Scott warns of complacency with Florida's economy

Dusty Ricketts
Gov. Rick Scott addresses the audience at the Gulf Power Symposium at Sandestin on Tuesday.

Florida is winning, according to Gov. Rick Scott.

In the four years and eight months he has been in office, Florida has added 940,000 private sector jobs, cut taxes on 50 occasions and eliminated 3,200 regulations. However, comparing the state to a business that does gangbusters and then falls off, Scott said there’s no guarantee that Florida’s growth will continue.

“Why do they fall off? They get complacent,” he said. “They don’t keep holding themselves accountable. They don’t keep measuring, they don’t keep ranking themselves.”

“We’ve got to have ridiculous expectations and we have to go after them,” Scott said. “... If we ever get complacent, this will go away. If you elect the wrong people, it will go away. If we don’t get involved in the process, it will go away.”

Scott was the opening speaker for the second and final day of the 19th annual Gulf Power Economic Symposium on Tuesday.

One thing Florida can do to keep bringing new jobs into the state is to continue to reduce the cost of government. Scott said state and local governments have to continue to find ways to be more efficient every year, adding that as the population grows the average taxes each family pays should go down.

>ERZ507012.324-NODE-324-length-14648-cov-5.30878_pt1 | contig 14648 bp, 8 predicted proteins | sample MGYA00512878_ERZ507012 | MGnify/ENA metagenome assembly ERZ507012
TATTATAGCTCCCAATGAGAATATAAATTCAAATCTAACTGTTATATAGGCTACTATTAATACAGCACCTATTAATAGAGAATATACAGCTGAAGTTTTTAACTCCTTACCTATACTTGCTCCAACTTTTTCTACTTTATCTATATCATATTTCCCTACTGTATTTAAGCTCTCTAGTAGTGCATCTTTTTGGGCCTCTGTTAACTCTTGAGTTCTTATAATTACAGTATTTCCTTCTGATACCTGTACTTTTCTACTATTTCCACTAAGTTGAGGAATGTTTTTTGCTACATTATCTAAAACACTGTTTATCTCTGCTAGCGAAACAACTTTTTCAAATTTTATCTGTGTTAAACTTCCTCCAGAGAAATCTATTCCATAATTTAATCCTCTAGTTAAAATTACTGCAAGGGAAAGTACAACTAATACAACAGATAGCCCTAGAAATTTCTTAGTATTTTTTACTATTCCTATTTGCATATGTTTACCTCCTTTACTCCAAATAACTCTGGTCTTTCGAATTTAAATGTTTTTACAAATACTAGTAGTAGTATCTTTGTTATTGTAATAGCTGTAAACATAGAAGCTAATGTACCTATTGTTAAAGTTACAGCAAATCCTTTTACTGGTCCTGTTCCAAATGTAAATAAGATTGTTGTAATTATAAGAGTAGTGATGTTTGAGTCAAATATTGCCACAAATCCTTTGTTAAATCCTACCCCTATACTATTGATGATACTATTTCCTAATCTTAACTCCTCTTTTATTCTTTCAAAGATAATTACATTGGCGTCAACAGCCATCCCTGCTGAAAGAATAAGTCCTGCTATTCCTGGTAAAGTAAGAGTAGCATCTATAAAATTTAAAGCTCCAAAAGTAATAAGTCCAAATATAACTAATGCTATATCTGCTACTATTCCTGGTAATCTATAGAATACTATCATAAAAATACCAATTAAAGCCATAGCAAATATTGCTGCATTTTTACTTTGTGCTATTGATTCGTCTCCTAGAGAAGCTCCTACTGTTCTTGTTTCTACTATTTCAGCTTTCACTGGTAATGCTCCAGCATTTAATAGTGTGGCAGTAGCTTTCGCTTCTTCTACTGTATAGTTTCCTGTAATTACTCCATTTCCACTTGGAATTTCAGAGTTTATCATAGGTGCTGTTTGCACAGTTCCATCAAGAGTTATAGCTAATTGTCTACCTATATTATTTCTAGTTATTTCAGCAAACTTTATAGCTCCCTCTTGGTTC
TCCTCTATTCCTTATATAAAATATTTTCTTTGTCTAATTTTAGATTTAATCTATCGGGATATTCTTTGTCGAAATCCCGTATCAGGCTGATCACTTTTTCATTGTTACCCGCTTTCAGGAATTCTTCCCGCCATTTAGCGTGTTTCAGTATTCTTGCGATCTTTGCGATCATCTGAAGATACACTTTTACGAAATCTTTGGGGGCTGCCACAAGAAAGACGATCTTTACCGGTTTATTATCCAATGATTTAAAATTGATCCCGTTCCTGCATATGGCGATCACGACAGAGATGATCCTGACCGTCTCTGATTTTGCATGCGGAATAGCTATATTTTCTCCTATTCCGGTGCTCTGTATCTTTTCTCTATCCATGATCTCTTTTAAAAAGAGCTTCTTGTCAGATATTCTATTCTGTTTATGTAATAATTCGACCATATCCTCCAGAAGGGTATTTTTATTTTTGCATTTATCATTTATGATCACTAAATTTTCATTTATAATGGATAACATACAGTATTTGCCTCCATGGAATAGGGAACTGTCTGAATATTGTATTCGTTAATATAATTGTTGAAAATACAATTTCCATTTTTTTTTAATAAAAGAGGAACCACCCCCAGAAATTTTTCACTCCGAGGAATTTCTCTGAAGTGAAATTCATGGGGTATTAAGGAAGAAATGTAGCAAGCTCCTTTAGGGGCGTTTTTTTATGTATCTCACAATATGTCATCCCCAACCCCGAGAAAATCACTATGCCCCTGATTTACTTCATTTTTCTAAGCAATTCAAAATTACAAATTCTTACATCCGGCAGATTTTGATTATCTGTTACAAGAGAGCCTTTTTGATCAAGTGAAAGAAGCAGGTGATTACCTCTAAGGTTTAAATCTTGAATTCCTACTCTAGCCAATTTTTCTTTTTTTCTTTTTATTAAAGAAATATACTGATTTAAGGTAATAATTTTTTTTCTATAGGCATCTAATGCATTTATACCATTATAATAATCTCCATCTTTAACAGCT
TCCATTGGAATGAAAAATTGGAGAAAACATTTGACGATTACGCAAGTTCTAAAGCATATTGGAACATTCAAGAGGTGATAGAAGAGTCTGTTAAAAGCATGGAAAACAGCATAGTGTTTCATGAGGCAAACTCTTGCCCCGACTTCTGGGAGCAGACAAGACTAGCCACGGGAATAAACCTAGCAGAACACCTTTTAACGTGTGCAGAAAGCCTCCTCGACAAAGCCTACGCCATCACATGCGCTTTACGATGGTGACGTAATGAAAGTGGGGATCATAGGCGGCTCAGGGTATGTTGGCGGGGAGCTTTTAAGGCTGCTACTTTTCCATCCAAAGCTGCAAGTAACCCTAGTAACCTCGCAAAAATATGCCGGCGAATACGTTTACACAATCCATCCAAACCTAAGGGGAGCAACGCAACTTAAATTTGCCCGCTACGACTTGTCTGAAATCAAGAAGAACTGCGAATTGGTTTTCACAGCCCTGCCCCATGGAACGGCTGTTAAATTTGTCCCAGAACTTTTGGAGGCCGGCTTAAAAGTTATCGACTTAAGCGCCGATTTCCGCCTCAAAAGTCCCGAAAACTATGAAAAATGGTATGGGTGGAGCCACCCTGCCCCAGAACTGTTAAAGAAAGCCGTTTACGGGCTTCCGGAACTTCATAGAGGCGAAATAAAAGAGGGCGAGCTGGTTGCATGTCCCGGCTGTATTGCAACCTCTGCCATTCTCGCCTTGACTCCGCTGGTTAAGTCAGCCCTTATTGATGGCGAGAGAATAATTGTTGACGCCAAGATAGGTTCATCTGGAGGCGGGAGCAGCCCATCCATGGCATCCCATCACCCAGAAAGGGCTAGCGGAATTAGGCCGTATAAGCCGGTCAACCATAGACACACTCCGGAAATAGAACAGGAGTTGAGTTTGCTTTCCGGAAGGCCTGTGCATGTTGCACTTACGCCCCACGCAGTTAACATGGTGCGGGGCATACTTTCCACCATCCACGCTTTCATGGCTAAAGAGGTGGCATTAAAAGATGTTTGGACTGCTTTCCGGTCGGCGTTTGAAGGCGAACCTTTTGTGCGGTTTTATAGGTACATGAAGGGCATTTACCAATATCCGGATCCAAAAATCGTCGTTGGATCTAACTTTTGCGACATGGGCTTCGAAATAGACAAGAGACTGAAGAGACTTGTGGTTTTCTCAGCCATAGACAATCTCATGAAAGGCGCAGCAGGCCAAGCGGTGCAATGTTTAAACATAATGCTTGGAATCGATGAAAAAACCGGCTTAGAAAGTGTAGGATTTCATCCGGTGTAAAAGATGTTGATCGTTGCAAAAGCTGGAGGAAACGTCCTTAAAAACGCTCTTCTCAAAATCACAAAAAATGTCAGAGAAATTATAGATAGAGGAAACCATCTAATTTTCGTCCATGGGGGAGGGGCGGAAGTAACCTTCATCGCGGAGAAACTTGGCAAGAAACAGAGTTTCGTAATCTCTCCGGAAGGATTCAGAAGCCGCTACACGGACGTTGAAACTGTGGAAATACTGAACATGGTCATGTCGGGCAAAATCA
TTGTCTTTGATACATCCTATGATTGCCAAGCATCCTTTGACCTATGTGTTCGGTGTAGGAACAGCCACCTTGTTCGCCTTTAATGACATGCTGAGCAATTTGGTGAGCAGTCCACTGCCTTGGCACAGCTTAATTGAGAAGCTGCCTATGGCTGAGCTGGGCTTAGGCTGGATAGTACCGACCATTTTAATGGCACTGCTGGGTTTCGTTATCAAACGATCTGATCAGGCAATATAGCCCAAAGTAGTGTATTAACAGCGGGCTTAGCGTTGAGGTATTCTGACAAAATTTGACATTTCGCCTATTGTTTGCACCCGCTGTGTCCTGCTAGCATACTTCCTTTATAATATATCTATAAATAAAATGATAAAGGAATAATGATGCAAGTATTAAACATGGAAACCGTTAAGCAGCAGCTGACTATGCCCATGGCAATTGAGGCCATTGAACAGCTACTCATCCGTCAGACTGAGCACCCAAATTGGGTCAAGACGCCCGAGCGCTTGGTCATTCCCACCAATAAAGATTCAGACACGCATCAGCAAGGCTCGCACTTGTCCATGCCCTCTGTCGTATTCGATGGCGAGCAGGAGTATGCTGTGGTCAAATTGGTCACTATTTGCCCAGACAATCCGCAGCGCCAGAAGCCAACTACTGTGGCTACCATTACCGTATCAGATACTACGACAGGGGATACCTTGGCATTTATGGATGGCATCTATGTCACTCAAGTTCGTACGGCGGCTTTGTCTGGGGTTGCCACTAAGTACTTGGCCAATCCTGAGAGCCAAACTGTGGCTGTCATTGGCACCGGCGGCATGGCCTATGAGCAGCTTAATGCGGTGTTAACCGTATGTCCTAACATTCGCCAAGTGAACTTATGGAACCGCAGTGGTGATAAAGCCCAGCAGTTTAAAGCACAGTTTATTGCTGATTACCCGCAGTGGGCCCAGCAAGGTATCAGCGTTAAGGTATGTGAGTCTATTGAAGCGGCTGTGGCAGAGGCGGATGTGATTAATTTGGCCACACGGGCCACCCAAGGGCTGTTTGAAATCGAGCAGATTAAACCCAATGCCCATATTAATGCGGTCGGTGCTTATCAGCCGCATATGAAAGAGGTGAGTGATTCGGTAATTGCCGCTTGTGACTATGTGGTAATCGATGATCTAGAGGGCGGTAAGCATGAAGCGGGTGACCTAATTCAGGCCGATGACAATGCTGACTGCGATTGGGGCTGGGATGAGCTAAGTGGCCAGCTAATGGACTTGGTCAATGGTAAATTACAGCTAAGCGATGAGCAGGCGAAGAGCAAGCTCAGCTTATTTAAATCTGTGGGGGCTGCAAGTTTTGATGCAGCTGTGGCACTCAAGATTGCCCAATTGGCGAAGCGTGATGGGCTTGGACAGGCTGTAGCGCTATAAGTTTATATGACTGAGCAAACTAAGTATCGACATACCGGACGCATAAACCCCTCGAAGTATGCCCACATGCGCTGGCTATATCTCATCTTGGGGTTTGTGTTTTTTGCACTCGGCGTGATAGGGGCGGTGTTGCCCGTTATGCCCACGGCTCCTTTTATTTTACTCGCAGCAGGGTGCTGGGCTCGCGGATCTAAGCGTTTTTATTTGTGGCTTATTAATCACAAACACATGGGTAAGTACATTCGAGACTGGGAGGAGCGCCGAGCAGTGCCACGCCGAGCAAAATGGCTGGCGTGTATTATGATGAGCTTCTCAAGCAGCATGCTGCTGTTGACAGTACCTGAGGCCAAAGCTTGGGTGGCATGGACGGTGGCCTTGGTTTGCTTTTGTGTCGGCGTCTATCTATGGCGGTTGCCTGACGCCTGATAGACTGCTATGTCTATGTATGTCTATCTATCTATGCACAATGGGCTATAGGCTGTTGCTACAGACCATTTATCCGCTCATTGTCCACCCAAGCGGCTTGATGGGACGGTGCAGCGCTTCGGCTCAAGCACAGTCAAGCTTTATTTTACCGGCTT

The average state tax Florida is $1,700 a year, Scott said, the lowest in the country. He added that that number should never go up.

“I’ve never been in business to say I was No. 2. I always wanted to be No. 1,” Scott said. “Well, you can’t be No. 1 with higher taxes. You can’t be No.1 with more regulation. You can’t be No. 1 with more litigation. You can’t be No. 1 with a bad business attitude. If you want jobs, you’ve got to figure out a way to make that ... less expensive.”

While Scott advocated for lower taxes, he also pushed for Enterprise Florida, the state’s economic development organization, to receive more state funding. Scott said the state Legislature didn’t fully fund Enterprise Florida for this year and that the organization does not have as much money available to bring new businesses into the state as other nearby states.

Scott urged the roughly 500 people who attended Tuesday’s symposium to contact their House members and Senators to tell them to support funding Enterprise Florida.

Scott has a little more than three years left in office. He said his goal for the end of his second term is to have people demanding to live in Florida, knowing they will have access to great schools, will be able to find a job and live in a safe community.

“If that’s true when I get out of this job, then I did my job for each and every family in the state,” Scott said.